It is worth noting how different the Democrats’ approach to sequestration has been to the GOP’s approach to, well, everything. Over the past five years, Republicans have repeatedly accepted short-term political pain to win the leverage necessary for long-term policy gain. That’s the governing political principle behind their threats to shut down the government, breach the debt ceiling, and, for that matter, accept sequestration. Today, Democrats showed they’re not willing to accept even a bit of short-term pain for leverage on sequestration. They played a game of chicken with the Republicans, and they lost. Badly.
Chait argues that “Obama’s mistake wasn’t the design of sequestration” but, instead, “finding himself in that negotiation to begin with”:
Earlier this year, Obama refused to negotiate over the debt ceiling, and Republicans caved and raised it. If he had done that in 2011, they would probably have done the same thing. Instead, Obama took their demand to reduce the deficit at face value and thought, Hey, I want to reduce the deficit, too — why don’t we use this opportunity to strike a deal? As it happened, Republicans care way, way, way more about low taxes for the rich than low deficits, which made a morally acceptable deal, or even something within hailing distance of a morally acceptable deal, completely impossible.
Weigel identifies a contributing factor:
Intuitively, voters don’t understand that a president might be hamstrung when he’s making decisions about spending. … Call it the Maureen Dowd Paradox — people are so inclined to see the president as powerful that they don’t understand how and why he might be limited legislatively.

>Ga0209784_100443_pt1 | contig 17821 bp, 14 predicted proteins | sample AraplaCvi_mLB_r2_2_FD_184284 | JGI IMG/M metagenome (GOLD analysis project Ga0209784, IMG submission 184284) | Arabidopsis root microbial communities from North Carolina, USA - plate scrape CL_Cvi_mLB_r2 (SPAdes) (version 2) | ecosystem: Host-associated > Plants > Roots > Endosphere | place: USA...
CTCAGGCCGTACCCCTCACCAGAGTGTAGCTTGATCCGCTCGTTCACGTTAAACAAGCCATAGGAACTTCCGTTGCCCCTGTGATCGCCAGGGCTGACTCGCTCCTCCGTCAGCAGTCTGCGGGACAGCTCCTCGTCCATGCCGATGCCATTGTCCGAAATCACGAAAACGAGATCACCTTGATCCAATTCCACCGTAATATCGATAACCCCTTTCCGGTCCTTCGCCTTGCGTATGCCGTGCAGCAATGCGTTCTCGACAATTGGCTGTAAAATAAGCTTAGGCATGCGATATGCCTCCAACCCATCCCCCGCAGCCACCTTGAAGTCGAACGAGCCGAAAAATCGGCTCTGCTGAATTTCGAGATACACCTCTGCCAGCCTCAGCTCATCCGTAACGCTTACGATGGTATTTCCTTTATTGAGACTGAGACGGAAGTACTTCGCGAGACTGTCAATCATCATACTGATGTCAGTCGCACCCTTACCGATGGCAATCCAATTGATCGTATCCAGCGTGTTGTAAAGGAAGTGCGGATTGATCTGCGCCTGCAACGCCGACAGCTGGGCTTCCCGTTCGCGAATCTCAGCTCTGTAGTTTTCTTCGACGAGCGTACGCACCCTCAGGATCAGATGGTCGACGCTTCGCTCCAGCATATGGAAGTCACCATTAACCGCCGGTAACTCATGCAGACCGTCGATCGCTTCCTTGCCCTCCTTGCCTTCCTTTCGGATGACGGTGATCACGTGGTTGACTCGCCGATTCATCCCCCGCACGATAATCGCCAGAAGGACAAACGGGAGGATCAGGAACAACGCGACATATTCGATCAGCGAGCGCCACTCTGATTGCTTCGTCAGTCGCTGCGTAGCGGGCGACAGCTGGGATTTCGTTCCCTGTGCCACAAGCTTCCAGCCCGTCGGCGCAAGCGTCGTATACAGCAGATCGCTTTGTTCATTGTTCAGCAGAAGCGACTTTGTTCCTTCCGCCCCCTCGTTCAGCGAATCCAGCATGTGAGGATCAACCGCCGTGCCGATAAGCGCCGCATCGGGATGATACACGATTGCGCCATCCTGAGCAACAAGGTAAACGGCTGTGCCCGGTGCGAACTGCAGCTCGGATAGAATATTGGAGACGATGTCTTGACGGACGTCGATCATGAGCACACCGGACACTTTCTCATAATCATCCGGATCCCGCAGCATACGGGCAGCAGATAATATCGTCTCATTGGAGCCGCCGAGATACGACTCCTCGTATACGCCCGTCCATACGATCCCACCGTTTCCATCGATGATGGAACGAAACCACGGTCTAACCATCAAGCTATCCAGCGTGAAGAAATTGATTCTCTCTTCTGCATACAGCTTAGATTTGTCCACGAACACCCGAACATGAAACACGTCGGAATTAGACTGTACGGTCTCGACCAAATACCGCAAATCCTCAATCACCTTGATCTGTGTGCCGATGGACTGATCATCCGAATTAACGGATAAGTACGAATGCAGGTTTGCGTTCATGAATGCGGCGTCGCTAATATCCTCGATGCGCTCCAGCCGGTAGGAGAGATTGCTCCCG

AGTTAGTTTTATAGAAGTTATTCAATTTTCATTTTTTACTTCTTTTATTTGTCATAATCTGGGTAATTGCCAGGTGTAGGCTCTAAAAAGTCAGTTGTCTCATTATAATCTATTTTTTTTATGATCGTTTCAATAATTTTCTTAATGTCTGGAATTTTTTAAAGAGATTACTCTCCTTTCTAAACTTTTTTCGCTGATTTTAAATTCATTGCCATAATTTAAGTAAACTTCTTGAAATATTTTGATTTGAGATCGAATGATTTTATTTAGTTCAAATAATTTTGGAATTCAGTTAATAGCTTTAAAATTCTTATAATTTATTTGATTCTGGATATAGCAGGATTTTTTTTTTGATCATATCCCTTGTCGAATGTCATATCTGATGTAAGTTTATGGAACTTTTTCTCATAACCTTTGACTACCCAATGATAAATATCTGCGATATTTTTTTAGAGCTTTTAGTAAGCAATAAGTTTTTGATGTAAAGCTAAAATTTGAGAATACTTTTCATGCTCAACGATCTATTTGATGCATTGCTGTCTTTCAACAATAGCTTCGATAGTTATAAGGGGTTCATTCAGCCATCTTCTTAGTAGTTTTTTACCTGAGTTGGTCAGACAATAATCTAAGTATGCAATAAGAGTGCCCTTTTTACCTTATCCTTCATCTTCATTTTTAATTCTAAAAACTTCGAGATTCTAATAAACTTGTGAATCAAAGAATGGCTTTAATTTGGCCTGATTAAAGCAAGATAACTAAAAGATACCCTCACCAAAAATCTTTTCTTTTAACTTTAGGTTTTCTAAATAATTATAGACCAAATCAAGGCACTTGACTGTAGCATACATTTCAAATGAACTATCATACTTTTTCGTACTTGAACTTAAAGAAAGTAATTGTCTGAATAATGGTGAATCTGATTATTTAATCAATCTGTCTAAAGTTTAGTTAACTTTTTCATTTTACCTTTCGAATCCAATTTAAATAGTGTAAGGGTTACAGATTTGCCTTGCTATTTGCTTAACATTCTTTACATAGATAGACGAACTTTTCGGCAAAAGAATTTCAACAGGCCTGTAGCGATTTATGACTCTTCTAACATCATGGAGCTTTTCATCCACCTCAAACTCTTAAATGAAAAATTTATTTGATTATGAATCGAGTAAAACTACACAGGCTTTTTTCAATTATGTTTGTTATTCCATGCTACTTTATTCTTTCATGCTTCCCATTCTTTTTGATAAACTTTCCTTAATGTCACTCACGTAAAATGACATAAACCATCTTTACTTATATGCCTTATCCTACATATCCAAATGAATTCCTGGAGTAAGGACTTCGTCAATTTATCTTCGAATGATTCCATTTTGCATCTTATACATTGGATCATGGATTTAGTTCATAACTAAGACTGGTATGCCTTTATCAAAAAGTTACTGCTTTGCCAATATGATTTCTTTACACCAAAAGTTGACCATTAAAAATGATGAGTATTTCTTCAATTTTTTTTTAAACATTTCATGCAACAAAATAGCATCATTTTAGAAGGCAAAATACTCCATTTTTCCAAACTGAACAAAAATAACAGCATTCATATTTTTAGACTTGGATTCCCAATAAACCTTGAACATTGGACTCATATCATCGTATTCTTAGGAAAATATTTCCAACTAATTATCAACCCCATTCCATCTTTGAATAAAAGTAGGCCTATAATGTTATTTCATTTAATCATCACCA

Yglesias wonders whether Democrats will cave on the sequester’s defense cuts:
The military cuts would give me a lot of leverage vis-a-vis the GOP because I really think the United States spends wildly too much money on an agenda of global military hegemony. But that’s not what Obama thinks, and it’s certainly not what Obama says. Nor is it a line that red-state Democratic Party senators or folks plotting political strategy for the DCCC are going to want to hold. So far, Republicans keep bailing Democrats out by proposing to rescind military cuts and replace them with cuts in programs for the poor. The different wings of the Democratic Party are comfortable hanging together to oppose that and insist instead on a “balanced” alternative. But what if Republicans proposed to rescind the military cuts and replace them with nothing.
Sequestration was premised on the abiding belief among Democratic power-brokers–including the president–that Republicans and Democrats were working with equal pain thresholds. They are not. Obama underestimated his enemies, and now we are going to pay for it.